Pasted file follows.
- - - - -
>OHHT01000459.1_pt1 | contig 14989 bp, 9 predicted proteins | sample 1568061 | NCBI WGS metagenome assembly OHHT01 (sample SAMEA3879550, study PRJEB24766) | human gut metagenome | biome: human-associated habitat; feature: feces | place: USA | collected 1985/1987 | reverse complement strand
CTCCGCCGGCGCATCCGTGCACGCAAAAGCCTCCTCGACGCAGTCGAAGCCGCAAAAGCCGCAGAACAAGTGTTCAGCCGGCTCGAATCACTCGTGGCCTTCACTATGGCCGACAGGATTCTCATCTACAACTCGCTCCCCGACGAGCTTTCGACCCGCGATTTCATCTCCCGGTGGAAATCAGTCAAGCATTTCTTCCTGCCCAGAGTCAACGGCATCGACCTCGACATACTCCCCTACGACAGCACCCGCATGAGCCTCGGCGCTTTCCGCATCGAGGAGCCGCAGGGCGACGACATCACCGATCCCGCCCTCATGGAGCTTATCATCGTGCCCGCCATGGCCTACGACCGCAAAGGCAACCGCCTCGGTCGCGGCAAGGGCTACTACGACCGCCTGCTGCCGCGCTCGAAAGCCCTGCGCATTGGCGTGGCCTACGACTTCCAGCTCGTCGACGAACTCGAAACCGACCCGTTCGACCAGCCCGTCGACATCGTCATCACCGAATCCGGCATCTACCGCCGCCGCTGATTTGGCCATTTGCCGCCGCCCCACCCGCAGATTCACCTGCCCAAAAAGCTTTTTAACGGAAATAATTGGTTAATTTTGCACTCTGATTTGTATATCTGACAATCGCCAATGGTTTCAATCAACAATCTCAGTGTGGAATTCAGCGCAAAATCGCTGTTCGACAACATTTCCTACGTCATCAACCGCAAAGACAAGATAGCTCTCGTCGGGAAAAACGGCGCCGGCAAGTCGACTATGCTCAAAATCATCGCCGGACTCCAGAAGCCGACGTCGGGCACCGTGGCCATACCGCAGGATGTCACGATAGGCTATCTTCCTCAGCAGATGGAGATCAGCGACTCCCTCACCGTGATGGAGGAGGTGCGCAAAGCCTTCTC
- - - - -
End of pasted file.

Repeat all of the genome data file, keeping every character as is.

>OHHT01000459.1_pt1 | contig 14989 bp, 9 predicted proteins | sample 1568061 | NCBI WGS metagenome assembly OHHT01 (sample SAMEA3879550, study PRJEB24766) | human gut metagenome | biome: human-associated habitat; feature: feces | place: USA | collected 1985/1987 | reverse complement strand
CTCCGCCGGCGCATCCGTGCACGCAAAAGCCTCCTCGACGCAGTCGAAGCCGCAAAAGCCGCAGAACAAGTGTTCAGCCGGCTCGAATCACTCGTGGCCTTCACTATGGCCGACAGGATTCTCATCTACAACTCGCTCCCCGACGAGCTTTCGACCCGCGATTTCATCTCCCGGTGGAAATCAGTCAAGCATTTCTTCCTGCCCAGAGTCAACGGCATCGACCTCGACATACTCCCCTACGACAGCACCCGCATGAGCCTCGGCGCTTTCCGCATCGAGGAGCCGCAGGGCGACGACATCACCGATCCCGCCCTCATGGAGCTTATCATCGTGCCCGCCATGGCCTACGACCGCAAAGGCAACCGCCTCGGTCGCGGCAAGGGCTACTACGACCGCCTGCTGCCGCGCTCGAAAGCCCTGCGCATTGGCGTGGCCTACGACTTCCAGCTCGTCGACGAACTCGAAACCGACCCGTTCGACCAGCCCGTCGACATCGTCATCACCGAATCCGGCATCTACCGCCGCCGCTGATTTGGCCATTTGCCGCCGCCCCACCCGCAGATTCACCTGCCCAAAAAGCTTTTTAACGGAAATAATTGGTTAATTTTGCACTCTGATTTGTATATCTGACAATCGCCAATGGTTTCAATCAACAATCTCAGTGTGGAATTCAGCGCAAAATCGCTGTTCGACAACATTTCCTACGTCATCAACCGCAAAGACAAGATAGCTCTCGTCGGGAAAAACGGCGCCGGCAAGTCGACTATGCTCAAAATCATCGCCGGACTCCAGAAGCCGACGTCGGGCACCGTGGCCATACCGCAGGATGTCACGATAGGCTATCTTCCTCAGCAGATGGAGATCAGCGACTCCCTCACCGTGATGGAGGAGGTGCGCAAAGCCTTCTC